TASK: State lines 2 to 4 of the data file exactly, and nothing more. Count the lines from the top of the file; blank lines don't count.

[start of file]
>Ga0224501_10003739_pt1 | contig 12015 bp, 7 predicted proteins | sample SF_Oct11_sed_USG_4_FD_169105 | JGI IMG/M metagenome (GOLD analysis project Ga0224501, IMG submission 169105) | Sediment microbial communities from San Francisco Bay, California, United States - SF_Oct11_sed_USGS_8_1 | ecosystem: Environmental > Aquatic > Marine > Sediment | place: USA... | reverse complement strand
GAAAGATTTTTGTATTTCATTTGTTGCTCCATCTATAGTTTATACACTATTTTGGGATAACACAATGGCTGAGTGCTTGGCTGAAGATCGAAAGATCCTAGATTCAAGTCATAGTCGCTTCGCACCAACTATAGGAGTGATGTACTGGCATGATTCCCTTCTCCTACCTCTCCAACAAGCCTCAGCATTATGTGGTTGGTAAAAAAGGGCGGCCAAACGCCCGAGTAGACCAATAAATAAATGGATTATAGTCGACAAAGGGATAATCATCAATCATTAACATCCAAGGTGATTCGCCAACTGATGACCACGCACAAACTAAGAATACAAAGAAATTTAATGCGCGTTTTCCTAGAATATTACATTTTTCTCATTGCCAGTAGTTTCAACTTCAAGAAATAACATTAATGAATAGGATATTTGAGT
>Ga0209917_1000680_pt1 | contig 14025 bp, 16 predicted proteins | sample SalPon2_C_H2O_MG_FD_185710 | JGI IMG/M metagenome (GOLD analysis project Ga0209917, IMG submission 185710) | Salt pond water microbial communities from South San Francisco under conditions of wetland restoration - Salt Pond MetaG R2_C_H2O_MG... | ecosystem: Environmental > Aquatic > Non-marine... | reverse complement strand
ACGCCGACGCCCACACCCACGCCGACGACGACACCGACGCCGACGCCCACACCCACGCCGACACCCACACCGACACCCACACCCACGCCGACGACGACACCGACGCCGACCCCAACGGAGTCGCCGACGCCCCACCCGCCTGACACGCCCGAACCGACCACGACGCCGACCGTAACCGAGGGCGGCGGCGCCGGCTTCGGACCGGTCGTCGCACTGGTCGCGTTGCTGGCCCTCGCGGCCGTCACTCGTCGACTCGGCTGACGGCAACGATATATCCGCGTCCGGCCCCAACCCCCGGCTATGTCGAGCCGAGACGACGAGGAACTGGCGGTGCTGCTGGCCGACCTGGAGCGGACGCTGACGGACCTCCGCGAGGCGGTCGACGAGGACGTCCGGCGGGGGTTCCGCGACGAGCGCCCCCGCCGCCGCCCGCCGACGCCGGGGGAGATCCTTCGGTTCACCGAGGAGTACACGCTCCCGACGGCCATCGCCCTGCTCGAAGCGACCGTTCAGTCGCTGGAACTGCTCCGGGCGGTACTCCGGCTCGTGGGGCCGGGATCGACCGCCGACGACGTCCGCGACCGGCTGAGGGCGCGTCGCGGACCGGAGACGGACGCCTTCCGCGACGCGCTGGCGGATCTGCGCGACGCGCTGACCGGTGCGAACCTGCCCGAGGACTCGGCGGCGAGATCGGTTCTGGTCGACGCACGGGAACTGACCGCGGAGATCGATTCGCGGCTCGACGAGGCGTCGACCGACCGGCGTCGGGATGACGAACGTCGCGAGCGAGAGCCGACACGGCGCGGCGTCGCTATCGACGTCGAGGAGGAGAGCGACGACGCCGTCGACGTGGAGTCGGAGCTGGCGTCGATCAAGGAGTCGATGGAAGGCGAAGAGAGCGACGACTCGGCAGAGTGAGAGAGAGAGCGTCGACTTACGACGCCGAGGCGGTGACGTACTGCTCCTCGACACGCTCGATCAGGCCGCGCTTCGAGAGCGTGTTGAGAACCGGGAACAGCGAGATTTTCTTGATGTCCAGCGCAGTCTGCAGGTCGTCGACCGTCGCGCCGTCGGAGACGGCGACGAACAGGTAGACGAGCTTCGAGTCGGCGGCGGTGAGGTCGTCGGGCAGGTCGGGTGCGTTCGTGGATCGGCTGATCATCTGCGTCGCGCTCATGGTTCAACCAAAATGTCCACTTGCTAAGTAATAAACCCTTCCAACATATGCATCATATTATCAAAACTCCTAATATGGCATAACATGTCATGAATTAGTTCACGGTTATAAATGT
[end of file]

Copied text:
GAAAGATTTTTGTATTTCATTTGTTGCTCCATCTATAGTTTATACACTATTTTGGGATAACACAATGGCTGAGTGCTTGGCTGAAGATCGAAAGATCCTAGATTCAAGTCATAGTCGCTTCGCACCAACTATAGGAGTGATGTACTGGCATGATTCCCTTCTCCTACCTCTCCAACAAGCCTCAGCATTATGTGGTTGGTAAAAAAGGGCGGCCAAACGCCCGAGTAGACCAATAAATAAATGGATTATAGTCGACAAAGGGATAATCATCAATCATTAACATCCAAGGTGATTCGCCAACTGATGACCACGCACAAACTAAGAATACAAAGAAATTTAATGCGCGTTTTCCTAGAATATTACATTTTTCTCATTGCCAGTAGTTTCAACTTCAAGAAATAACATTAATGAATAGGATATTTGAGT
>Ga0209917_1000680_pt1 | contig 14025 bp, 16 predicted proteins | sample SalPon2_C_H2O_MG_FD_185710 | JGI IMG/M metagenome (GOLD analysis project Ga0209917, IMG submission 185710) | Salt pond water microbial communities from South San Francisco under conditions of wetland restoration - Salt Pond MetaG R2_C_H2O_MG... | ecosystem: Environmental > Aquatic > Non-marine... | reverse complement strand
ACGCCGACGCCCACACCCACGCCGACGACGACACCGACGCCGACGCCCACACCCACGCCGACACCCACACCGACACCCACACCCACGCCGACGACGACACCGACGCCGACCCCAACGGAGTCGCCGACGCCCCACCCGCCTGACACGCCCGAACCGACCACGACGCCGACCGTAACCGAGGGCGGCGGCGCCGGCTTCGGACCGGTCGTCGCACTGGTCGCGTTGCTGGCCCTCGCGGCCGTCACTCGTCGACTCGGCTGACGGCAACGATATATCCGCGTCCGGCCCCAACCCCCGGCTATGTCGAGCCGAGACGACGAGGAACTGGCGGTGCTGCTGGCCGACCTGGAGCGGACGCTGACGGACCTCCGCGAGGCGGTCGACGAGGACGTCCGGCGGGGGTTCCGCGACGAGCGCCCCCGCCGCCGCCCGCCGACGCCGGGGGAGATCCTTCGGTTCACCGAGGAGTACACGCTCCCGACGGCCATCGCCCTGCTCGAAGCGACCGTTCAGTCGCTGGAACTGCTCCGGGCGGTACTCCGGCTCGTGGGGCCGGGATCGACCGCCGACGACGTCCGCGACCGGCTGAGGGCGCGTCGCGGACCGGAGACGGACGCCTTCCGCGACGCGCTGGCGGATCTGCGCGACGCGCTGACCGGTGCGAACCTGCCCGAGGACTCGGCGGCGAGATCGGTTCTGGTCGACGCACGGGAACTGACCGCGGAGATCGATTCGCGGCTCGACGAGGCGTCGACCGACCGGCGTCGGGATGACGAACGTCGCGAGCGAGAGCCGACACGGCGCGGCGTCGCTATCGACGTCGAGGAGGAGAGCGACGACGCCGTCGACGTGGAGTCGGAGCTGGCGTCGATCAAGGAGTCGATGGAAGGCGAAGAGAGCGACGACTCGGCAGAGTGAGAGAGAGAGCGTCGACTTACGACGCCGAGGCGGTGACGTACTGCTCCTCGACACGCTCGATCAGGCCGCGCTTCGAGAGCGTGTTGAGAACCGGGAACAGCGAGATTTTCTTGATGTCCAGCGCAGTCTGCAGGTCGTCGACCGTCGCGCCGTCGGAGACGGCGACGAACAGGTAGACGAGCTTCGAGTCGGCGGCGGTGAGGTCGTCGGGCAGGTCGGGTGCGTTCGTGGATCGGCTGATCATCTGCGTCGCGCTCATGGTTCAACCAAAATGTCCACTTGCTAAGTAATAAACCCTTCCAACATATGCATCATATTATCAAAACTCCTAATATGGCATAACATGTCATGAATTAGTTCACGGTTATAAATGT